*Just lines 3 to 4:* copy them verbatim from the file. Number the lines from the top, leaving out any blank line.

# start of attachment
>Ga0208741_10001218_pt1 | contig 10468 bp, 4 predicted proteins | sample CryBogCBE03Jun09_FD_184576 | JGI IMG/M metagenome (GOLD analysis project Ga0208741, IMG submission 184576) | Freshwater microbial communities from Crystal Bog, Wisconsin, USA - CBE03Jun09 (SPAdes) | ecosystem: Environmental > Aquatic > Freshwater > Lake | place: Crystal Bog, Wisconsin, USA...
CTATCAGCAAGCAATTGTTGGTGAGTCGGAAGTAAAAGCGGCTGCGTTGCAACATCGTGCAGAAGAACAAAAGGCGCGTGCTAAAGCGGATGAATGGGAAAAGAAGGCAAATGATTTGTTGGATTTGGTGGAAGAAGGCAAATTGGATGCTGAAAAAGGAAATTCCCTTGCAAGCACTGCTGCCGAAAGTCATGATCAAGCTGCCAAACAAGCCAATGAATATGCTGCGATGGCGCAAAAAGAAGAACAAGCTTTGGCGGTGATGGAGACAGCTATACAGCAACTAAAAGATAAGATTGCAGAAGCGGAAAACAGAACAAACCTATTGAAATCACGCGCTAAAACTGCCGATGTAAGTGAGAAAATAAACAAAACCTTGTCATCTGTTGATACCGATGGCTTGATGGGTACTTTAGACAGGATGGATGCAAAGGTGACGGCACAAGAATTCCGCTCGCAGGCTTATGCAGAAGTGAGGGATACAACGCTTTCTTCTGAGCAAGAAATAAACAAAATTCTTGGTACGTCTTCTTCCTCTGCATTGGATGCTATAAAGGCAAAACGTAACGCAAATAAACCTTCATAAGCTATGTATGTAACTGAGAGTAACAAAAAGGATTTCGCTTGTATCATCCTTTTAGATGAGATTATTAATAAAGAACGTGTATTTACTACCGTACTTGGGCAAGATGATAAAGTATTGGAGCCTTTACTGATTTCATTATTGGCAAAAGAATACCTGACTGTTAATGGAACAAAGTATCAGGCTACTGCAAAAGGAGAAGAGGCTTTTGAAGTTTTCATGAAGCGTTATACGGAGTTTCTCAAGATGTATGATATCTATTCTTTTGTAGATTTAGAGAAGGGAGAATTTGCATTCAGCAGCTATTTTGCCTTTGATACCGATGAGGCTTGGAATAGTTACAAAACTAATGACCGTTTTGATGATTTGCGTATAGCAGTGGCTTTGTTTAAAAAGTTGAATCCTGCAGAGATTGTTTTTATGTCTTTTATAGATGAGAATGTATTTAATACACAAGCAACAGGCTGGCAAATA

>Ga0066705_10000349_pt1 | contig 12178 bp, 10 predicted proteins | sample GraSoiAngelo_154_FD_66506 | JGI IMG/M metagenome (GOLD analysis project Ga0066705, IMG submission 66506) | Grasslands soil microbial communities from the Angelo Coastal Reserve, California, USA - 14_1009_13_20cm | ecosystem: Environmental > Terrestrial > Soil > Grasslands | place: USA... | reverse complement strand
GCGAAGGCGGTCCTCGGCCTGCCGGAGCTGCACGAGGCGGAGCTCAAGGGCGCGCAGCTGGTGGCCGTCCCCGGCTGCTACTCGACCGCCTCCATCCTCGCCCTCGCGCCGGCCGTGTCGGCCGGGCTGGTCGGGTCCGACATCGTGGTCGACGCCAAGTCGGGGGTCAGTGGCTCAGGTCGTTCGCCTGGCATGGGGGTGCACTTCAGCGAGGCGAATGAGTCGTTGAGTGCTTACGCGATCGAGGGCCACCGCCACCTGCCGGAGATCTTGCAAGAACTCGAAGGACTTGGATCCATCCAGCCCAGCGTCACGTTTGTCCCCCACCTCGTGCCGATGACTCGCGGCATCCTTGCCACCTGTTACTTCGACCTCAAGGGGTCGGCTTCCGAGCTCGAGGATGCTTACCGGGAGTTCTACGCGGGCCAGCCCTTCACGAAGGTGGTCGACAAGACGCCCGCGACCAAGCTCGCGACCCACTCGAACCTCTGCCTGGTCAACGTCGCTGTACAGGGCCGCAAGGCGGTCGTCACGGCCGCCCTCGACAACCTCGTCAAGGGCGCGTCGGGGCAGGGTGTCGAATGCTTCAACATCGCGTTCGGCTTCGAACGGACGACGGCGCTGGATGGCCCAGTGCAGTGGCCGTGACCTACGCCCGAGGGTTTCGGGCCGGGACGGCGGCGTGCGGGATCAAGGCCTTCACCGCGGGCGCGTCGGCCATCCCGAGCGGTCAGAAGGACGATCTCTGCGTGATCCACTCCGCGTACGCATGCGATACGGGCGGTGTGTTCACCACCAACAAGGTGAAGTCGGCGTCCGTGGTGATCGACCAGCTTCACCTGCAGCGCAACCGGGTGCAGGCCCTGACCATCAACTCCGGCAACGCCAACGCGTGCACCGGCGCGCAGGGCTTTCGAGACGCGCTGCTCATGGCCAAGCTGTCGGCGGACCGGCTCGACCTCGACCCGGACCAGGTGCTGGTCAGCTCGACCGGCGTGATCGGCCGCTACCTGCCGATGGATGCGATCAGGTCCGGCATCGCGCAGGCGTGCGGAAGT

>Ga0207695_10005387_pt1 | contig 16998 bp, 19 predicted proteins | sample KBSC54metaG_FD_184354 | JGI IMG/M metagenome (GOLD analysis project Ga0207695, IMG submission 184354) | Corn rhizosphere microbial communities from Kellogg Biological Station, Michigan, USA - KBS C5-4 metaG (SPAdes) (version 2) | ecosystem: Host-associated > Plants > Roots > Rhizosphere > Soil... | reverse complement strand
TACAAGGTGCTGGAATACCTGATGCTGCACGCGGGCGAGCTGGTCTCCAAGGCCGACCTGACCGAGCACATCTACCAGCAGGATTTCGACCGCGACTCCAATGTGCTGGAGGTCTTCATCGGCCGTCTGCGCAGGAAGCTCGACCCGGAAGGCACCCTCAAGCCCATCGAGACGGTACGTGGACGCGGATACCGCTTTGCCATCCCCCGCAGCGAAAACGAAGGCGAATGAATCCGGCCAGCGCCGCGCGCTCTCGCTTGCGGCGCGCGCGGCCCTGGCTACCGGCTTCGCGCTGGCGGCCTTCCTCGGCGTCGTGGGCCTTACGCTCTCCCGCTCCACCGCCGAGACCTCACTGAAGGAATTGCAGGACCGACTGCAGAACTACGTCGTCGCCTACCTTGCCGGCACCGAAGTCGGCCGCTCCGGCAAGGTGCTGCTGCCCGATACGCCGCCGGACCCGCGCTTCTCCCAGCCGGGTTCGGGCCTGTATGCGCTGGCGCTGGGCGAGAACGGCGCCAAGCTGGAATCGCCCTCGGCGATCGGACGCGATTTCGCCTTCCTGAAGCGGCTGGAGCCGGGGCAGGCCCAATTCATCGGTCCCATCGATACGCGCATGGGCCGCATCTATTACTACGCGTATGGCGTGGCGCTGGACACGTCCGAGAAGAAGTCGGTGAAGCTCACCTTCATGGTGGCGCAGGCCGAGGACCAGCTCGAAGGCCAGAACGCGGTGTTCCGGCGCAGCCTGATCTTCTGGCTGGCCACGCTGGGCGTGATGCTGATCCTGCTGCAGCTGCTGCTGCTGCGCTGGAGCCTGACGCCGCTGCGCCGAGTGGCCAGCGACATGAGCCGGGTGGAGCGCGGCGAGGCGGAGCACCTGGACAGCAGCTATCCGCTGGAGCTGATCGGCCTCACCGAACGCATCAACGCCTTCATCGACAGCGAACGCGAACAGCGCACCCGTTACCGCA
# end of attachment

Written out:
>Ga0066705_10000349_pt1 | contig 12178 bp, 10 predicted proteins | sample GraSoiAngelo_154_FD_66506 | JGI IMG/M metagenome (GOLD analysis project Ga0066705, IMG submission 66506) | Grasslands soil microbial communities from the Angelo Coastal Reserve, California, USA - 14_1009_13_20cm | ecosystem: Environmental > Terrestrial > Soil > Grasslands | place: USA... | reverse complement strand
GCGAAGGCGGTCCTCGGCCTGCCGGAGCTGCACGAGGCGGAGCTCAAGGGCGCGCAGCTGGTGGCCGTCCCCGGCTGCTACTCGACCGCCTCCATCCTCGCCCTCGCGCCGGCCGTGTCGGCCGGGCTGGTCGGGTCCGACATCGTGGTCGACGCCAAGTCGGGGGTCAGTGGCTCAGGTCGTTCGCCTGGCATGGGGGTGCACTTCAGCGAGGCGAATGAGTCGTTGAGTGCTTACGCGATCGAGGGCCACCGCCACCTGCCGGAGATCTTGCAAGAACTCGAAGGACTTGGATCCATCCAGCCCAGCGTCACGTTTGTCCCCCACCTCGTGCCGATGACTCGCGGCATCCTTGCCACCTGTTACTTCGACCTCAAGGGGTCGGCTTCCGAGCTCGAGGATGCTTACCGGGAGTTCTACGCGGGCCAGCCCTTCACGAAGGTGGTCGACAAGACGCCCGCGACCAAGCTCGCGACCCACTCGAACCTCTGCCTGGTCAACGTCGCTGTACAGGGCCGCAAGGCGGTCGTCACGGCCGCCCTCGACAACCTCGTCAAGGGCGCGTCGGGGCAGGGTGTCGAATGCTTCAACATCGCGTTCGGCTTCGAACGGACGACGGCGCTGGATGGCCCAGTGCAGTGGCCGTGACCTACGCCCGAGGGTTTCGGGCCGGGACGGCGGCGTGCGGGATCAAGGCCTTCACCGCGGGCGCGTCGGCCATCCCGAGCGGTCAGAAGGACGATCTCTGCGTGATCCACTCCGCGTACGCATGCGATACGGGCGGTGTGTTCACCACCAACAAGGTGAAGTCGGCGTCCGTGGTGATCGACCAGCTTCACCTGCAGCGCAACCGGGTGCAGGCCCTGACCATCAACTCCGGCAACGCCAACGCGTGCACCGGCGCGCAGGGCTTTCGAGACGCGCTGCTCATGGCCAAGCTGTCGGCGGACCGGCTCGACCTCGACCCGGACCAGGTGCTGGTCAGCTCGACCGGCGTGATCGGCCGCTACCTGCCGATGGATGCGATCAGGTCCGGCATCGCGCAGGCGTGCGGAAGT